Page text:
Khul Samreth Pheasum, member of the CCAWDU, said she and three other members of the union were called into the factory’s administration office last month and terminated.

Yang Sophorn, the head of the Cambodian Alliance of Trade Unions (CATU), said that four of her members were also terminated from the Golden Apparel factory in Kompong Chhnang province and the Roo Hsing factory in Phnom Penh over their unionising on the factory floor.

Peaceful assembly

Authorities attempt to block commemoration of human rights defender Kem Ley’s killing

8th July 2020 was the fourth anniversary of the killing of prominent political commentator and human rights defender Kem Ley.

According to human rights group LICADHO, despite the authorities’ attempts to restrict all public commemoration of the popular commentator’s murder, former friends, colleagues and human rights defenders gathered in Phnom Penh and Takeo in the days leading up to the anniversary to pay tribute to his memory.

On 8th July 2020, a group of monks and young activists were physically barred from holding a peaceful prayer ceremony at the site of Kem Ley’s shooting by a human chain of security forces. One young man wearing a t-shirt showing Kem Ley’s face was immediately arrested.

The next day, a group of youth activists were blocked from travelling to Kem Ley’s family home in Takeo by heavily armed security forces. On 10th July 2020, scores of military police and security forces were deployed to block a convoy of monks, activists and supporters of Kem Ley from peacefully processing along the same route. Undaunted, they continued their journey on foot.

As previously documented, on 10th July 2016, Kem Ley was shot and killed while having his morning coffee at a petrol station in central Phnom Penh. Without conducting a prompt, thorough and independent investigation, the authorities arrested Oeuth Ang, who “confessed” to the killing. Following a half-day trial in March 2017, which was widely criticised for failure to meet international fair trial standards, the court found Oeuth Ang guilty of murder and sentenced him to life imprisonment. In May 2019, the Supreme Court upheld his sentence.

Garment workers stage protests over unpaid wages and job terminations

The past months have seen garment workers in Cambodia staging protests over job losses or unpaid wages.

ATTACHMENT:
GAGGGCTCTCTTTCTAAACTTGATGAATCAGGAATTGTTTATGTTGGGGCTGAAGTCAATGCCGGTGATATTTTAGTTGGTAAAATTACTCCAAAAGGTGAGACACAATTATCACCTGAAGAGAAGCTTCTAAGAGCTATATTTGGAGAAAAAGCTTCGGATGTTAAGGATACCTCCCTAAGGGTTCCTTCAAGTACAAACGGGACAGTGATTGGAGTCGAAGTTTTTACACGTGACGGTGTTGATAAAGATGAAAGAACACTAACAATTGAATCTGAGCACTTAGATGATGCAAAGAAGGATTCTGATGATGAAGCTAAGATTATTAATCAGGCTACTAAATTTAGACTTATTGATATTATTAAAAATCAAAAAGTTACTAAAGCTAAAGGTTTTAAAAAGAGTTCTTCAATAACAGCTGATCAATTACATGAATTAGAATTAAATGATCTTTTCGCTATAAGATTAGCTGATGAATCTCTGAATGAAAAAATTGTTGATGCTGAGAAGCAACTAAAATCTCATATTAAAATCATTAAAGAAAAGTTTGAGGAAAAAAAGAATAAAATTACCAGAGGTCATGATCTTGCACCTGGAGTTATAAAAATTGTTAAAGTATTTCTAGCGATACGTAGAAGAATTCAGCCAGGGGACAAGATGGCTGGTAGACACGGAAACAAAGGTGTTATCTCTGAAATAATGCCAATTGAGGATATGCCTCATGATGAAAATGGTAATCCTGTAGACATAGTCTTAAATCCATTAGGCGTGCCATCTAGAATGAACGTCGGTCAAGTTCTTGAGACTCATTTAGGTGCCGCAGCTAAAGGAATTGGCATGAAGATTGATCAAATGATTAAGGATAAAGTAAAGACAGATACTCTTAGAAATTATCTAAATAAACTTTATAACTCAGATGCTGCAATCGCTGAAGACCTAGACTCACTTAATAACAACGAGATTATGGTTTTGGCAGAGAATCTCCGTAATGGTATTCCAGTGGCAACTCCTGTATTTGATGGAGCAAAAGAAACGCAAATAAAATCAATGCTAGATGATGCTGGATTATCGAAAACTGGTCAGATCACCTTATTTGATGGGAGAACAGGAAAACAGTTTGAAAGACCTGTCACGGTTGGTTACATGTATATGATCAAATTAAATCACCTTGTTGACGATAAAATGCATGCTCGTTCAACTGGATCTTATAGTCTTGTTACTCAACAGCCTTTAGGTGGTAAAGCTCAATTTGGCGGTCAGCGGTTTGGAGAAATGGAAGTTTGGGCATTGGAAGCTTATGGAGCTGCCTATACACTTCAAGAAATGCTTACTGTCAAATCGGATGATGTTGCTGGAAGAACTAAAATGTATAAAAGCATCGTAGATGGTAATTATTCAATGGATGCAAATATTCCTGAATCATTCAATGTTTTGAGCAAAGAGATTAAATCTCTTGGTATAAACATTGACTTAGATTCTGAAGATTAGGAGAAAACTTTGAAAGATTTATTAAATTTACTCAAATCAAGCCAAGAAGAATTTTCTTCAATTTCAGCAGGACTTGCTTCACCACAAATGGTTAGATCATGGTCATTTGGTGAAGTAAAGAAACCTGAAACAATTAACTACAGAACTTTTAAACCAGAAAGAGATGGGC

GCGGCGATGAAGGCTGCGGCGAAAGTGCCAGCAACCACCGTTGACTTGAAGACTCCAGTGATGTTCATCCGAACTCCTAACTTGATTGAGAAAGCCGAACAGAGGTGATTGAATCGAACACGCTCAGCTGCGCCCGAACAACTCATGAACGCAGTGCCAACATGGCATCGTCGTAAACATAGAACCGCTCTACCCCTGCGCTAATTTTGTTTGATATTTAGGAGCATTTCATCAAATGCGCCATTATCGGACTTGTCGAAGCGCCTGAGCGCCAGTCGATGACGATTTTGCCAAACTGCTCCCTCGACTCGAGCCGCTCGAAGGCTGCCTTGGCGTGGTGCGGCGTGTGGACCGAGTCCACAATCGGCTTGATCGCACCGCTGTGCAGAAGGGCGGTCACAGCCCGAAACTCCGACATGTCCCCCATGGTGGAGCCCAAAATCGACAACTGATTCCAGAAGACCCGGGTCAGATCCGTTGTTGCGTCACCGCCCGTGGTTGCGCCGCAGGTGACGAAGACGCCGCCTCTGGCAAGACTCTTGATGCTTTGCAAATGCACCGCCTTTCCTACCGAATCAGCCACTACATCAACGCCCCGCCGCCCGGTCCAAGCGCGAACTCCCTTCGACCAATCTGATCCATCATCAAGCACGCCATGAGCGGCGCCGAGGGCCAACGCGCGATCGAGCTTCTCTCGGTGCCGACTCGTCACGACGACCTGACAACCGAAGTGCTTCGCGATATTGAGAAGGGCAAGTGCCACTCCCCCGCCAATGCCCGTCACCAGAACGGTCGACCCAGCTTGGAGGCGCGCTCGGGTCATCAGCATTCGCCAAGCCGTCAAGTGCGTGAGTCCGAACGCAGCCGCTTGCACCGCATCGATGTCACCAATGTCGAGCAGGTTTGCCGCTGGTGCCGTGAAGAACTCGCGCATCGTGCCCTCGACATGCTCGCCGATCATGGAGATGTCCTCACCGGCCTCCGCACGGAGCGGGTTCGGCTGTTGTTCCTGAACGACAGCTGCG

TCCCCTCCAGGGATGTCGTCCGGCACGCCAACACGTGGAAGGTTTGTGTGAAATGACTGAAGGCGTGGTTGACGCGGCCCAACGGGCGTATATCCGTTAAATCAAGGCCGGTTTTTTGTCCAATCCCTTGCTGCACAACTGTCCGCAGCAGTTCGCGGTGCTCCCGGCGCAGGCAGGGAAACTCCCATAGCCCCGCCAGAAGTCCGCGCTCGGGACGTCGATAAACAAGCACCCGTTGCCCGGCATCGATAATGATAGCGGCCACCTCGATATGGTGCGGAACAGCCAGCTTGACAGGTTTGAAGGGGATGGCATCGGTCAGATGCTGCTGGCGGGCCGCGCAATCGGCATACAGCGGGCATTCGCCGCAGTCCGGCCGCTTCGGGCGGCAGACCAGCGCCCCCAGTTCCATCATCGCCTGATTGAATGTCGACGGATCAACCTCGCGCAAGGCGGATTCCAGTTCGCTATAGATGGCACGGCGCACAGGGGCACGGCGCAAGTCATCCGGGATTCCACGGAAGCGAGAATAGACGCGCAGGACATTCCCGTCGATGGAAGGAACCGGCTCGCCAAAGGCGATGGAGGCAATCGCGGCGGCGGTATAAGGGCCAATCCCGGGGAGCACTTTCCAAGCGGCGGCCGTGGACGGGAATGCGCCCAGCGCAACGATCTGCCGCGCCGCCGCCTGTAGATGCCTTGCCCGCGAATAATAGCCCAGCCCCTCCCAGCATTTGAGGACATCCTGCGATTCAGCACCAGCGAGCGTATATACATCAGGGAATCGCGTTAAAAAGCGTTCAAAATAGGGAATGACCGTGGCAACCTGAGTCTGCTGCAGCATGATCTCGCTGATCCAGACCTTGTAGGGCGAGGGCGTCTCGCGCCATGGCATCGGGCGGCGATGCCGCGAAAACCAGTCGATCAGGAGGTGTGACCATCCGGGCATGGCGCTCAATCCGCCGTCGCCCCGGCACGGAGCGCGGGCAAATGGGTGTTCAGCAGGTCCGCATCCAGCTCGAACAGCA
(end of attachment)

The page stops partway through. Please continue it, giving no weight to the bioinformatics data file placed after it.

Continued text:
According to Radio Free Asia, since 22nd April 2020, more than 100 workers held a protest in front of the Hulu Garment factory in the capital Phnom Penh demanding full benefits following a suspension of operations due to a decrease in orders from international retailers. The workers, representing around 10 percent of employees, have been protesting after factory management informed them that the facility would close down for good and asked them to quit with the promise of some, but not all, of their benefits.

On 26th May 2020, hundreds of garment workers peacefully protested in Por Sechey district, saying they were only paid USD 30 for April 2020 and that the factory management had failed to pay them on time for May.

Youth activists and monks arrested after protest outside financial institutions 

According to LICADHO, six members of Cambodian youth group Khmer Thavrak including human rights activist Hun Vannak were arrested on 9th May 2020 in Battambang while returning from a peaceful protest calling on banks and microfinance institutions (MFIs) to suspend loan repayments amid the economic crisis caused by the global COVID-19 pandemic.

Five monks who joined the protest were also threatened with expulsion from their pagodas unless they thumb-printed an agreement pledging to stop their activism on behalf of Cambodian borrowers.

The demonstrators were detained by police on the road outside Domrey Sar pagoda while returning from a live-streamed march in front of a number of financial institutions including PRASAC and AMK, two of the largest MFIs in the country.

The protesters were demanding a solution to widespread over-indebtedness in Cambodia, where more than two and a half million borrowers hold over USD 10 billion in microfinance debt. Although the National Bank of Cambodia has encouraged MFIs to offer some loan deferment on a case-by-case basis, 135 civil society groups have called on microfinance institutions and the government to suspend loan repayments and interest accrual for at least three months and return land titles to borrowers.